Dried string beans, onions and carrots can be used in soups and stews. The University of Georgia Cooperative Extensive has a 12-page pamphlet on drying fruits and vegetables that can be downloaded from their website (www.nchfp.uga.edu/publications/uga/uga_dry_fruit.pdf). It gives detailed information including how much water is needed to rehydrate each, how long each needs to be dried in a dehydrator and much more.
One of the benefits of drying is that you don’t need special equipment (like a large freezer) to store the produce — just package in an airtight container and store on a shelf in a cool, dry place.
If you know that you’re going to be using certain herbs in salads, carefully wash and dry the leaves, removing any brown leaves and stems. Store the leaves in a container — I prefer glass — covered with salad oil of your preference. When ready to use the herbs in a salad, take out the required amount, dice and toss into either the salad itself or your salad dressing.
If you have a large freezer, freezing is another easy way to keep your fruits fresh and tasty for winter. Take berries, strawberries, blueberries, raspberries, etc., wash them gently and remove any stems. Let them sit on paper towels or clean dishcloths until dry. Then spread them out on a cookie sheet. Put the cookie sheet in the freezer for a few hours. When the berries are completely frozen, transfer them to a freezer bag or plastic storage container and keep in the freezer until ready to use. This is also an easy way to preserve herb leaves. Remove the leaves from the stem, spread out on a cookie sheet and freeze.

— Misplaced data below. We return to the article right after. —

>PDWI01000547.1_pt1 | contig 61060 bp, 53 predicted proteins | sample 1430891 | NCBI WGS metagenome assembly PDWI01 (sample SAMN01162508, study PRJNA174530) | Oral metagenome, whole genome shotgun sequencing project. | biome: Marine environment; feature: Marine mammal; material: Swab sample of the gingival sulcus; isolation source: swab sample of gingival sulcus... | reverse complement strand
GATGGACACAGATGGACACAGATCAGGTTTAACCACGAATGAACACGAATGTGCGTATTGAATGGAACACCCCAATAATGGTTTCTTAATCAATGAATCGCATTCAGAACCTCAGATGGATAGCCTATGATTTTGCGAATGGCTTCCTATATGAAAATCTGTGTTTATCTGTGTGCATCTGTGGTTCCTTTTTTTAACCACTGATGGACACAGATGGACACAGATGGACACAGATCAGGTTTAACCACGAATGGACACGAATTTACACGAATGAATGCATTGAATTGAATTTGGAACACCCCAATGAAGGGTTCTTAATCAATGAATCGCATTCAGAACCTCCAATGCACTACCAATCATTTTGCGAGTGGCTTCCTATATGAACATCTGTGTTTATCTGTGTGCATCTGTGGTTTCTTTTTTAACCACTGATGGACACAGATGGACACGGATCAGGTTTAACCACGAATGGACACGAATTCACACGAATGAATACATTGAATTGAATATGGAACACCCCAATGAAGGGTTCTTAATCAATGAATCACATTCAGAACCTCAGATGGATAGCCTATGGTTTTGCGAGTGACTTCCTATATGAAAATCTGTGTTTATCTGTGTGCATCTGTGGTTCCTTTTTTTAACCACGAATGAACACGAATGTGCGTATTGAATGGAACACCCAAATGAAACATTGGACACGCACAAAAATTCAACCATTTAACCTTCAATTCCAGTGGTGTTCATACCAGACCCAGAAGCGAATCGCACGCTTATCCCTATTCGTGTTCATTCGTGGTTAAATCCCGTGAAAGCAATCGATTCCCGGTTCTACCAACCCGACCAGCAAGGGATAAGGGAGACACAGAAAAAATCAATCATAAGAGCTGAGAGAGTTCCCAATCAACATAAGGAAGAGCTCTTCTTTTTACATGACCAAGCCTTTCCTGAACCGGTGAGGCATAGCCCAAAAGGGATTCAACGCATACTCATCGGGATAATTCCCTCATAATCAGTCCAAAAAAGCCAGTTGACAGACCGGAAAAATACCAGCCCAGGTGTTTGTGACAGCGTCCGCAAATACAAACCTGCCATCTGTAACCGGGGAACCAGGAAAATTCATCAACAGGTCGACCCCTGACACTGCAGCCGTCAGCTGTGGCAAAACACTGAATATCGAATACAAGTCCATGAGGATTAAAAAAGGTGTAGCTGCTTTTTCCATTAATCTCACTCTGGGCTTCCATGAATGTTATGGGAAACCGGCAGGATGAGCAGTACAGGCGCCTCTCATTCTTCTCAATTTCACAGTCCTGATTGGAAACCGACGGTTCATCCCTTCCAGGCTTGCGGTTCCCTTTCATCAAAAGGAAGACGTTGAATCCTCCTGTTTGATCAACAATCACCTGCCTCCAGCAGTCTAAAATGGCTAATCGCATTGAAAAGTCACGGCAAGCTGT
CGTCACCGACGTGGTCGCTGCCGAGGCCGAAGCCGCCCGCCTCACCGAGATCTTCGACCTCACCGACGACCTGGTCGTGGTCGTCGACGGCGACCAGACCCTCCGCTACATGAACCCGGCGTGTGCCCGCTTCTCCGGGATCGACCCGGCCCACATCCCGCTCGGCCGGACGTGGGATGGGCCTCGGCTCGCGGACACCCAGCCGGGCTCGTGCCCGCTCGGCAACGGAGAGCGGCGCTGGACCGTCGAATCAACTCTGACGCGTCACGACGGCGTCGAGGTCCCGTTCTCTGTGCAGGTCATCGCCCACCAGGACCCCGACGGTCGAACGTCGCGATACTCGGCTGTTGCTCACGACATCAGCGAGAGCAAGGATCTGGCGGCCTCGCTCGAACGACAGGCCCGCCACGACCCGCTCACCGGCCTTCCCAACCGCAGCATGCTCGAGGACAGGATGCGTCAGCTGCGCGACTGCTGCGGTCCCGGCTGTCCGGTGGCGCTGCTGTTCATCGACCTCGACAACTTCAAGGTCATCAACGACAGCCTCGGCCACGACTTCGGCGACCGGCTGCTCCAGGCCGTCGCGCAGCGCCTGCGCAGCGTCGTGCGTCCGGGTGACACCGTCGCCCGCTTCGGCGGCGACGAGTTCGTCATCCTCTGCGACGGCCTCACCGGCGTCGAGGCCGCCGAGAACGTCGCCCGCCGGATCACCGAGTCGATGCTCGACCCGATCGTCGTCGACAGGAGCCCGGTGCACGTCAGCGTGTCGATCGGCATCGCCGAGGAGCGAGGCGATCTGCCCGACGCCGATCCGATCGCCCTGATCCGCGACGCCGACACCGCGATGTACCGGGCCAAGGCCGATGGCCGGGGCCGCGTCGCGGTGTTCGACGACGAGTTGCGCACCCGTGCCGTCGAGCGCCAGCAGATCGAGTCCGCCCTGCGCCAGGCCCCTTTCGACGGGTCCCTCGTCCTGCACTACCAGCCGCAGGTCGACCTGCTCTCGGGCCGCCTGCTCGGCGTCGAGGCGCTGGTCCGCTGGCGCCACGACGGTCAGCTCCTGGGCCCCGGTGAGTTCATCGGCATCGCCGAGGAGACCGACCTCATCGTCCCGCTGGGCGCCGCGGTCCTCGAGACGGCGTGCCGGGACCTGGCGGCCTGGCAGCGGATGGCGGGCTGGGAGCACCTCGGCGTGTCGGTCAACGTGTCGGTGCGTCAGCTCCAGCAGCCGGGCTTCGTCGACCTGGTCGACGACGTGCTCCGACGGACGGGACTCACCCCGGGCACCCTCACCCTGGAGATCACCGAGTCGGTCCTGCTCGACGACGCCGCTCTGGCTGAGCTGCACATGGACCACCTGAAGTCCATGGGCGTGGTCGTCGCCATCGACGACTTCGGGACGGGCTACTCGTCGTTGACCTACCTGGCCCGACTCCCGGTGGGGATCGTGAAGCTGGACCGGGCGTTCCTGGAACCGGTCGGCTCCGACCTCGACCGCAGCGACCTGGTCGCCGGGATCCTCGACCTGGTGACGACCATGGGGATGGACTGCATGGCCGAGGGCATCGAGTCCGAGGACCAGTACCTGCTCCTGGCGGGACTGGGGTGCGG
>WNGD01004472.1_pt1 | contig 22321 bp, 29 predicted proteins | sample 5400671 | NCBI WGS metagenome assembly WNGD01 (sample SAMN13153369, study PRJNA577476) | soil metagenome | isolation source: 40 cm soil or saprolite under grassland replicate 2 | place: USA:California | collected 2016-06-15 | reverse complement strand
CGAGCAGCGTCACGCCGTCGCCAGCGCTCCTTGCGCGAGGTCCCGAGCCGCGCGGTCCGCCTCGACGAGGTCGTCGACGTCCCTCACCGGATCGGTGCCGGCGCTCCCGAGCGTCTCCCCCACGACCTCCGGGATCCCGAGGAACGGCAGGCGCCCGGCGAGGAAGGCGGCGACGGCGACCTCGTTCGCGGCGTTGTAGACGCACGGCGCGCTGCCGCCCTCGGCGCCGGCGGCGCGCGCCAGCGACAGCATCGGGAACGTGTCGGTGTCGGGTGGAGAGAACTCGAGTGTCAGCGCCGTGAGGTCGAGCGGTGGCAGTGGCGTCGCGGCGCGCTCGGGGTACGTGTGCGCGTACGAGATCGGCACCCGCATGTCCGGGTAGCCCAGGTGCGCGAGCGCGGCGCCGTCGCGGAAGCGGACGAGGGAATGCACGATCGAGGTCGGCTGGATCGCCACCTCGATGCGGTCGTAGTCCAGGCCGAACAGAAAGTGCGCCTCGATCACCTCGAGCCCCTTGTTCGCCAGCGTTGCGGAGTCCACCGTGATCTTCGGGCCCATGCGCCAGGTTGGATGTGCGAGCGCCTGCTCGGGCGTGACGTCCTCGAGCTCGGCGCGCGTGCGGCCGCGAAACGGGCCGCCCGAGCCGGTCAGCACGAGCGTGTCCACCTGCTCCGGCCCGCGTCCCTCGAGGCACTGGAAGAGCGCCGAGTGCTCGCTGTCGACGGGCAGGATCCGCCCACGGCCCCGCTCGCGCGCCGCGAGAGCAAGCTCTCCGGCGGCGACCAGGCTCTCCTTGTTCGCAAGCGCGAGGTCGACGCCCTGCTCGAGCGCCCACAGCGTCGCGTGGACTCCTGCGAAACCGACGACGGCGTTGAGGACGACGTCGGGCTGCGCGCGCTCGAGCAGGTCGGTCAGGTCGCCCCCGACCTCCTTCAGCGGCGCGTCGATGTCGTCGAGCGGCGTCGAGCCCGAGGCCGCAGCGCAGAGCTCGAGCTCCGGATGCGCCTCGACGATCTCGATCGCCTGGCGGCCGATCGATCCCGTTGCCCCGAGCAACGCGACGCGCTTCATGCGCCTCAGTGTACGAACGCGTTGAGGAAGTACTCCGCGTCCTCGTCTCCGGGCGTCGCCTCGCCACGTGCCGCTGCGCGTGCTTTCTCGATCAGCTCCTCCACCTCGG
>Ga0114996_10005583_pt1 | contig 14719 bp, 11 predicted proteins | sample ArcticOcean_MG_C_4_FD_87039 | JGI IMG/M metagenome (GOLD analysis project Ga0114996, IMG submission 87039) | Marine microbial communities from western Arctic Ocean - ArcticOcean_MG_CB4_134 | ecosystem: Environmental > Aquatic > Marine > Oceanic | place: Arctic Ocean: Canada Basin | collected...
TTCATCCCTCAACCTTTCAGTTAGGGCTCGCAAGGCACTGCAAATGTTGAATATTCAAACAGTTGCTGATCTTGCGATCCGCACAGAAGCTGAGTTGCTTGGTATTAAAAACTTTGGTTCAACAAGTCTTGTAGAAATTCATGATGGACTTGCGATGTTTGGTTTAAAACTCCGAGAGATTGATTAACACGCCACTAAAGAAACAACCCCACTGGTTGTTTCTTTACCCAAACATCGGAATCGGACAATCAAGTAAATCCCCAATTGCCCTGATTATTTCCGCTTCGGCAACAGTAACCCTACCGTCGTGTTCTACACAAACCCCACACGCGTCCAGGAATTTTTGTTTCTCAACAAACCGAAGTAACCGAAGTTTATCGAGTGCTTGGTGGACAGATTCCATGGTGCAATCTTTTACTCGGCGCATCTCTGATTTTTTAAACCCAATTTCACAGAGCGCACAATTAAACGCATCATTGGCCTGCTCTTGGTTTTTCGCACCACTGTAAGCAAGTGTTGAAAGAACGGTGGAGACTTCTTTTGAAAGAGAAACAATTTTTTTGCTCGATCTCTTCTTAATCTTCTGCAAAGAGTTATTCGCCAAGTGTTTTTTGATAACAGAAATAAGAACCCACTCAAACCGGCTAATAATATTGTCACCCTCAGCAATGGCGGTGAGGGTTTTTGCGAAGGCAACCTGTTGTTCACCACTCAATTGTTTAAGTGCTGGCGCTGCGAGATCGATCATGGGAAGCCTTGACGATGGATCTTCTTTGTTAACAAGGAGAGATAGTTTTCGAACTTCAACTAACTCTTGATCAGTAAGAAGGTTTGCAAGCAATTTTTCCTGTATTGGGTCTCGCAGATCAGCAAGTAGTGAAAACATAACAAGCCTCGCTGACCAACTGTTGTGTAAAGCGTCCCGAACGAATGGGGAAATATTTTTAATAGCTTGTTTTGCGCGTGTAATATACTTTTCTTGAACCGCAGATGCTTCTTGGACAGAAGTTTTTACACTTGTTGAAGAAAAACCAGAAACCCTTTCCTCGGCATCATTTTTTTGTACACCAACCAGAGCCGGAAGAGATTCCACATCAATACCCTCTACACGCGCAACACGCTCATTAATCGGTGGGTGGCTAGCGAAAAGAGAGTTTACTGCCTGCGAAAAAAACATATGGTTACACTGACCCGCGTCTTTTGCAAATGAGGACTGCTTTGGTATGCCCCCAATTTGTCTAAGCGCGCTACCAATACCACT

Herbs can also be frozen using ice cube trays. Mince the herbs and fill each cube until it is almost full. Cover with water and move to the freezer. When the herb ice cubes are frozen, transfer them to a freezer bag or plastic storage container and keep frozen until ready to use. Using ice cube trays gives you portion control and makes it easy to take out just what you need. This method is particularly useful for herbs to be added to soups and stews, or mint to be added to iced tea.
When freezing vegetables, it’s best to blanch — dip in boiling water — them first to stop the ripening process, submerge them in cold water and freeze as quickly as possible.
Pickling is a very old method of preserving vegetables and yes, even fruits can be pickled. While cucumbers are the most common, onions, peppers, green beans and even watermelon (the white part) can be pickled for future use. I particularly like horseradish pickles, that is, cucumbers with horseradish included in the brine, and pickled beets; see below for my simple recipe. The principle behind pickling is that acidic vinegar prevents the growth of most bacteria.
Ellen Barcel is a freelance writer and master gardener.